If you’ve heard the recent buzz about Artspace you know that people are excited about it, very excited for that matter. 40W Arts District chair Bill Marino calls it “one of the biggest things that could happen to this community. All you have to do is look at the impact Artspace has had in other communities across the country. Artspace projects are incredibly catalytic – this would be a game-changer for 40 West Arts and the West Colfax Corridor.” But you might be asking yourself, what is Artspace and why does it matter to me? Don’t worry, you’re not alone. But before I delve into this world of art and artistic communities I’ve got three words for you. TAKE THE SURVEY. This will all become clearer as you read below. Don’t forget it though, take the survey.
In a sentence, Artspace is a non-profit organization that comes into communities and builds something new, or remodels something old, that serves as both affordable housing and studio space for artists of any type. Additionally their larger properties include capacity for artistic businesses, meaning that art galleries, graphic design firms, and even coffee shops could lease space in the same location. Okay, technically that was two sentences.
Why does it matter to you? I’ll let Wendy Holmes, Artspace Senior Vice President of Consulting and Strategic Partnerships help fill in the blanks. I spoke to her via phone from the Artspace headquarters in Minneapolis, Minnesota.
My first question to Wendy was, why do the arts even matter? How do they help, as your company tagline states, to “build better communities”? Wendy energetically responded:
“It’s really about the power of both the individual artist and the collective. [Artists] make places special and part of the reason they do that is because they care deeply about their communities, they are willing to give back, and they see the world in a different way that is necessary to our lives.”
Wendy spoke about the concept of creative placemaking, an idea with deep roots in the foundation of Artspace. Creative placemaking is the notion that “when animated by artists, generic space takes on the quality of ‘place’, and in doing so accumulates value – ranging from the engendering of community pride to the attraction of new businesses.”
I implored Wendy to elaborate more regarding the impact Artspace buildings have on both the individual artist and the surrounding community.
She told me that in terms of the impact on individual artists, when Artspace builds in an area, artists make more income from their art just as a result of living in these places. They don’t necessarily make more money as a composite, but they are able to hold fewer jobs and to focus on art as their primary source of income. Additionally artists “collaborate more, they begin to be branded, people see [the Artspace location] as a place to buy and interact with quality art.”
But what about the impact on the surrounding community?
Wendy described it beautifully.
“On the municipal side, we’re often bringing underutilized or vacant properties back to the tax rolls. Area property values increase.” And perhaps the most tangible benefit to the community – “developers just nip at our heels. Having the presence of artists is one of the single biggest predictors that the community is about to change.”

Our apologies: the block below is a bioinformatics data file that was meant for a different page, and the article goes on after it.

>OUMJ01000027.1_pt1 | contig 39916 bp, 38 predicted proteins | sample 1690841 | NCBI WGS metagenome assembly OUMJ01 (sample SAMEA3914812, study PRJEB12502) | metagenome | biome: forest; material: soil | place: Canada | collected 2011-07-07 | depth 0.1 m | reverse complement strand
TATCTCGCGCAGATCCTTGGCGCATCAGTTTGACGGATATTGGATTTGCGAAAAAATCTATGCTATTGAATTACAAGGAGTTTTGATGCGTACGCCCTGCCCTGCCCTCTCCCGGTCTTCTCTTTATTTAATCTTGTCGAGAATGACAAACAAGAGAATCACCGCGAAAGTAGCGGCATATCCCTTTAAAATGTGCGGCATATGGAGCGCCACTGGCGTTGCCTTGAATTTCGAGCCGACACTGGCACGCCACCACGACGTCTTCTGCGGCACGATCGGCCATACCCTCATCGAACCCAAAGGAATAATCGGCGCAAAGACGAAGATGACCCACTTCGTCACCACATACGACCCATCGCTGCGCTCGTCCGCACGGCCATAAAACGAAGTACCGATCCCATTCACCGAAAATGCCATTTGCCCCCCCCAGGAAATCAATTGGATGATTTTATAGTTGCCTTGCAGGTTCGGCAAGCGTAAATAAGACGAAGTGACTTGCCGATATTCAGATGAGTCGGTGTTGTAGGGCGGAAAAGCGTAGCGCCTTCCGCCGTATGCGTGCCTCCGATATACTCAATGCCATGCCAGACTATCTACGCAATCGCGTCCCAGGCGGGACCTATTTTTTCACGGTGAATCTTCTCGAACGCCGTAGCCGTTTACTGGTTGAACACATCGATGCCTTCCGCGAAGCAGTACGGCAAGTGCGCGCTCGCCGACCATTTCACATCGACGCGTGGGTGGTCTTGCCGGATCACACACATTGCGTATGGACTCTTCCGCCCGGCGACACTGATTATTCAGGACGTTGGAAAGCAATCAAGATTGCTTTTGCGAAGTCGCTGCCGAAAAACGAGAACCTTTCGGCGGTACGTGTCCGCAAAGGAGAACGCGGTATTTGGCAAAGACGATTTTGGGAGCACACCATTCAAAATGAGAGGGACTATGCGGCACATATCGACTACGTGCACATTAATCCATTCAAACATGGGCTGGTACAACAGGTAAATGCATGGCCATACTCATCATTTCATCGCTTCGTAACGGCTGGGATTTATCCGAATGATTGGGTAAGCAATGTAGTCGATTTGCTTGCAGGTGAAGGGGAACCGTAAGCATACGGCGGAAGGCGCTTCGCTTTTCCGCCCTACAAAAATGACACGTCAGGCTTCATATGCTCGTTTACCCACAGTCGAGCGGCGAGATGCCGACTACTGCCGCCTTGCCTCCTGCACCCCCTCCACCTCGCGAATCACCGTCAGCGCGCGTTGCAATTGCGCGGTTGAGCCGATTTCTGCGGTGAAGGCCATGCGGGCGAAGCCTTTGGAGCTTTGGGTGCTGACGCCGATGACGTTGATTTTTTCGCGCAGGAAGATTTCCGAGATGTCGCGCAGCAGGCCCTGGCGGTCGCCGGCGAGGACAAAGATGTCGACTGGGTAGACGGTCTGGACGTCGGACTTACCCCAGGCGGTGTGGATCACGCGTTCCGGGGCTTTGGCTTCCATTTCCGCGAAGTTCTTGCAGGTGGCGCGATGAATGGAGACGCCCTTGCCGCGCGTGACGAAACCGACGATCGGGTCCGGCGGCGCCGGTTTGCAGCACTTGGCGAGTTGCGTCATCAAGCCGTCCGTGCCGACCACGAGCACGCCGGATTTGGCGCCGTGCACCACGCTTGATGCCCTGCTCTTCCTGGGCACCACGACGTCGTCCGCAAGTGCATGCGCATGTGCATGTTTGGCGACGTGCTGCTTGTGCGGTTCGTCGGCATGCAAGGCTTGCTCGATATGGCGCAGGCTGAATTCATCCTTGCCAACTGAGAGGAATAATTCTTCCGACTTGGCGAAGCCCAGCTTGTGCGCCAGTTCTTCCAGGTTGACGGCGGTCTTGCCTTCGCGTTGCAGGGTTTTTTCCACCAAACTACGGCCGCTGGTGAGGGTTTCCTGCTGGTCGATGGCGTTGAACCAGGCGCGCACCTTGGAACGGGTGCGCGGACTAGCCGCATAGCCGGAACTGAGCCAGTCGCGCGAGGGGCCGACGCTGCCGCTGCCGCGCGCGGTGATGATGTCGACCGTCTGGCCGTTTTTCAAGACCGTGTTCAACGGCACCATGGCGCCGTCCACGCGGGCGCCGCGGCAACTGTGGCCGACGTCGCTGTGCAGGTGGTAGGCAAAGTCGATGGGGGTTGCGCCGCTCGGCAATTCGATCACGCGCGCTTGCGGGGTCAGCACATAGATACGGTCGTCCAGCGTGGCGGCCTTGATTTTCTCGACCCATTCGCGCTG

I utilized a brief pause in our conversation to bring up one of my concerns. When I reviewed the Artspace website I was thrilled to discover how beautiful and unique these buildings were, but I did notice that many of them were located in unquestionably urban areas. Lakewood, Colorado reads as suburban to most people and I wondered if that would affect our feasibility as a location.
Wendy assured me that Lakewood is a viable candidate for Artspace. She noted that with its proximity to downtown Denver and the advent of light rail, Lakewood actually translates as more urban that one might think. Additionally Artspace is no stranger to suburban communities, including a project in Maryland just a few miles outside of Washington D.C.
Enthusiastically I asked Wendy what our next steps are.
Wendy unraveled the process for me. She noted that Artspace comes to a locality because they are invited. This means that community input plays an essential role. “The next phase – the market study – is critical,” she explained to me in no uncertain terms.
Do you remember my words for you at the beginning of this post? TAKE THE SURVEY. You can call it a market study if you’d like but either way, this survey determines the answers to key questions that Artspace needs before it agrees to move forward toward selecting a building site. The survey will answer questions like:
Is there enough interest?
What types of artists and artistic supporters live in this community?
Who supports the City of Lakewood in their bid to attract Artspace?
How many of them are there?
Help us, to help Artspace, to help us, build a home here. We have the bones, we have the creative talent, we have the community. Take the survey and encourage your fellow creatives (writers, editors, graphic designers, photographers, culinary artists, cake decorators, architects, printmakers, musicians, etc.) to do the same! Show Artspace how much we care.
Link below to all of the important stuff, including our survey kickoff party at Lamar Station Crossing on February 28 from 5-7pm.
Click here to find all of the info about our kickoff party and survey.
Did I mention that Artspace is working with the City of Loveland, Colorado? Their groundbreaking ceremony is today! Click here to learn more.
Click here to watch a short video about Artspace.